The trip to your friend's lake house is this weekend, and you've been dreading it ever since you agreed to go two weeks prior. Not only do you have a pressing deadline at work, but you know you need the downtime at home for your health and well-being.
The thought of telling your friend you don't want to go may sound dreadful, but would doing so be less painful than making yourself miserable for an entire weekend?
Although breaking a commitment is not something to approach lightly, sometimes we have to consider it, said Eddie Miller, author of "Living Inside-Out: The Go-to Guide for the Overwhelmed, Overworked & Overcommitted" (Morgan James Publishing).
"We can't always say no because of work, families, what have you, and (when that is the case) that's OK," Miller said, but in those instances where we can, "we have to give ourselves permission to say, 'No, that doesn't work for me.'"
Miller, who studied psychology at Ottawa University in Kansas, said that too often we're afraid to hurt our friends, family and colleagues, and forget about our most important commitment, "the one to ourselves."
Here's his advice on how to back out of a commitment.
Recognize and respect your feelings. Miller said there are two aspects to consider when asking yourself how you feel about the commitment: "Does it overwhelm us to say yes right then and there? Or does it build (as it approaches)?"
Understanding your limitations, and recognizing what emotions arise — such as discomfort or anxiety caused by realizing you're overcommitted — is important and will help you decide whether to back out. These feelings also teach us not to commit to requests or invitations right away. Learn to give yourself time to decide, so you don't have to back out of anything in the first place.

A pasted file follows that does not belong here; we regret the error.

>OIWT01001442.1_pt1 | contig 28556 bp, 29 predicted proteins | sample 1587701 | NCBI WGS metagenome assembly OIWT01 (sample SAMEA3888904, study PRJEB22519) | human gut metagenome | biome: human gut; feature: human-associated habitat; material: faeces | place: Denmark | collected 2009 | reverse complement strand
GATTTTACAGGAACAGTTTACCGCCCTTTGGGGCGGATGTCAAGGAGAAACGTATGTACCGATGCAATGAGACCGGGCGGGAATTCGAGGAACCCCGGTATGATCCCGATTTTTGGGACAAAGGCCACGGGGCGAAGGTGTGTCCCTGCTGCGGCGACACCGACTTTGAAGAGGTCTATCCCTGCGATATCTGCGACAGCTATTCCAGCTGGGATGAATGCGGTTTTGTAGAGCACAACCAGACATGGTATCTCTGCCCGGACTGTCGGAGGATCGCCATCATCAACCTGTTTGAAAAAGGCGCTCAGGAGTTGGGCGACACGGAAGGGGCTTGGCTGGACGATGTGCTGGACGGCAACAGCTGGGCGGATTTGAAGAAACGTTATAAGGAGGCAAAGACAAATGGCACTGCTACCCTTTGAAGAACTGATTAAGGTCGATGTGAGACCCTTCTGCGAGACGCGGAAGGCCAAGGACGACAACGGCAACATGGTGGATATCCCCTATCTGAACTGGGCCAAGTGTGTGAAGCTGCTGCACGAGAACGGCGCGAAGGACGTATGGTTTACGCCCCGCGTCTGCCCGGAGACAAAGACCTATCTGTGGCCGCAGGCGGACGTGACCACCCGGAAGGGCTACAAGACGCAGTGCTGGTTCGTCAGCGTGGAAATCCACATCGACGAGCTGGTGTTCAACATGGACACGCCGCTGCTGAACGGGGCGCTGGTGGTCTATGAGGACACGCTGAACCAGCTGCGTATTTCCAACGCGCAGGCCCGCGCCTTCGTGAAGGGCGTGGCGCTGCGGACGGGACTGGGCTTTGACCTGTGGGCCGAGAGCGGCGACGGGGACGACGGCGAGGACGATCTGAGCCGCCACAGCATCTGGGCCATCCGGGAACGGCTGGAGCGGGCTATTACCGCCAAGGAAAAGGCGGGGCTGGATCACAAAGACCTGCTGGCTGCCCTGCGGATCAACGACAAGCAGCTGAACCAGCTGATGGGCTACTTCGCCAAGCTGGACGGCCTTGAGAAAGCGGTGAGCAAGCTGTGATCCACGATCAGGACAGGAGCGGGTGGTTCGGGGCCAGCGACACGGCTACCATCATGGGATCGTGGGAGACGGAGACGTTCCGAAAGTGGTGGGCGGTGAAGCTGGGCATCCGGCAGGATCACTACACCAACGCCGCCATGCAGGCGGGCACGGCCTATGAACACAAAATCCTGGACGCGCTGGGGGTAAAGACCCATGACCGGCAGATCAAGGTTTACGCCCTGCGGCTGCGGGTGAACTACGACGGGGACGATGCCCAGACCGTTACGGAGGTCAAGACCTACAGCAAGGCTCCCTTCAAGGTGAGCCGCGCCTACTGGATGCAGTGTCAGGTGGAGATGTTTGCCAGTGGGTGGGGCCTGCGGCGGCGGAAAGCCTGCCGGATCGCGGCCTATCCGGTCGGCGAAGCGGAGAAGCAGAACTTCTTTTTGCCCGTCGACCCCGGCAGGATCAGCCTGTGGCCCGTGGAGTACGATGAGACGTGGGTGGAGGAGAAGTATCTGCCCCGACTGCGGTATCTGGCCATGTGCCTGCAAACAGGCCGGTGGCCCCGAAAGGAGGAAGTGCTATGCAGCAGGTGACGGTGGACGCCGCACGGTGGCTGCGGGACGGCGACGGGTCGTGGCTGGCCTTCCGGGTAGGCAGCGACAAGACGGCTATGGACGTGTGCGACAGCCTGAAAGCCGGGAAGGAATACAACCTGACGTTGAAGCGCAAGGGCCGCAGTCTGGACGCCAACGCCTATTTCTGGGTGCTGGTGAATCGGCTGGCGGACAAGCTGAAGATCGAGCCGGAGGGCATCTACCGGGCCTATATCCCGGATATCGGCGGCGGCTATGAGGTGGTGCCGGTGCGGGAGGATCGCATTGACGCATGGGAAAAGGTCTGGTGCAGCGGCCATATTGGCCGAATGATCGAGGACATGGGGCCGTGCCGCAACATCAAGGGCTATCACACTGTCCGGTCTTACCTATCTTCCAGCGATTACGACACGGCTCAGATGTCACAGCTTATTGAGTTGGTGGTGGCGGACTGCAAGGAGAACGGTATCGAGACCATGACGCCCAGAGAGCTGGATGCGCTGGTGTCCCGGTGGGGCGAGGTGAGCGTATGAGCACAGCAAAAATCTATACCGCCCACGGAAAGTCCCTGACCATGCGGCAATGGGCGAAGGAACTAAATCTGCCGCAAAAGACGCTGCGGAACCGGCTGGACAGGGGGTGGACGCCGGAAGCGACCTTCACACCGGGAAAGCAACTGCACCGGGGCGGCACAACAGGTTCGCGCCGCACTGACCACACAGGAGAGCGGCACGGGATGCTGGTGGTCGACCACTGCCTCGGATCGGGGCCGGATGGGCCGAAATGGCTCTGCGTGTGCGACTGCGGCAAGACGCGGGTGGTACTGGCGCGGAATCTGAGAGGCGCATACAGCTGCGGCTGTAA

"We just have to be in tune with our own emotional level," Miller said.
Be honest with others. "We are constantly trying to make everyone else happy," Miller said, "and live up to the standards that our culture imposes on us, and be things that at times we can't be.
"We have to be honest and say, 'I would love to do that, but I can't. Not because I don't want to be there, but because I have too much on my plate right now.'"
Expect fallout. Be aware that your choice may be upsetting or disappointing to someone.
"People disappoint us all of the time, and we disappoint people all of the time," Miller said.
You need to let the other party know as soon as you have made up your mind, be sensitive about how you explain yourself — and not lose sight of why you're doing so.
"When we break a commitment to someone we care about, and they don't understand, that's not our problem," Miller said. "That's their problem."
When you're on the receiving end
Sometimes you will find yourself on the other side of this issue, when people you love are breaking plans with you. Keep in mind, Miller said, that "99 percent of the time, it has nothing to do with us. We have to simply give them permission to do what they need to do."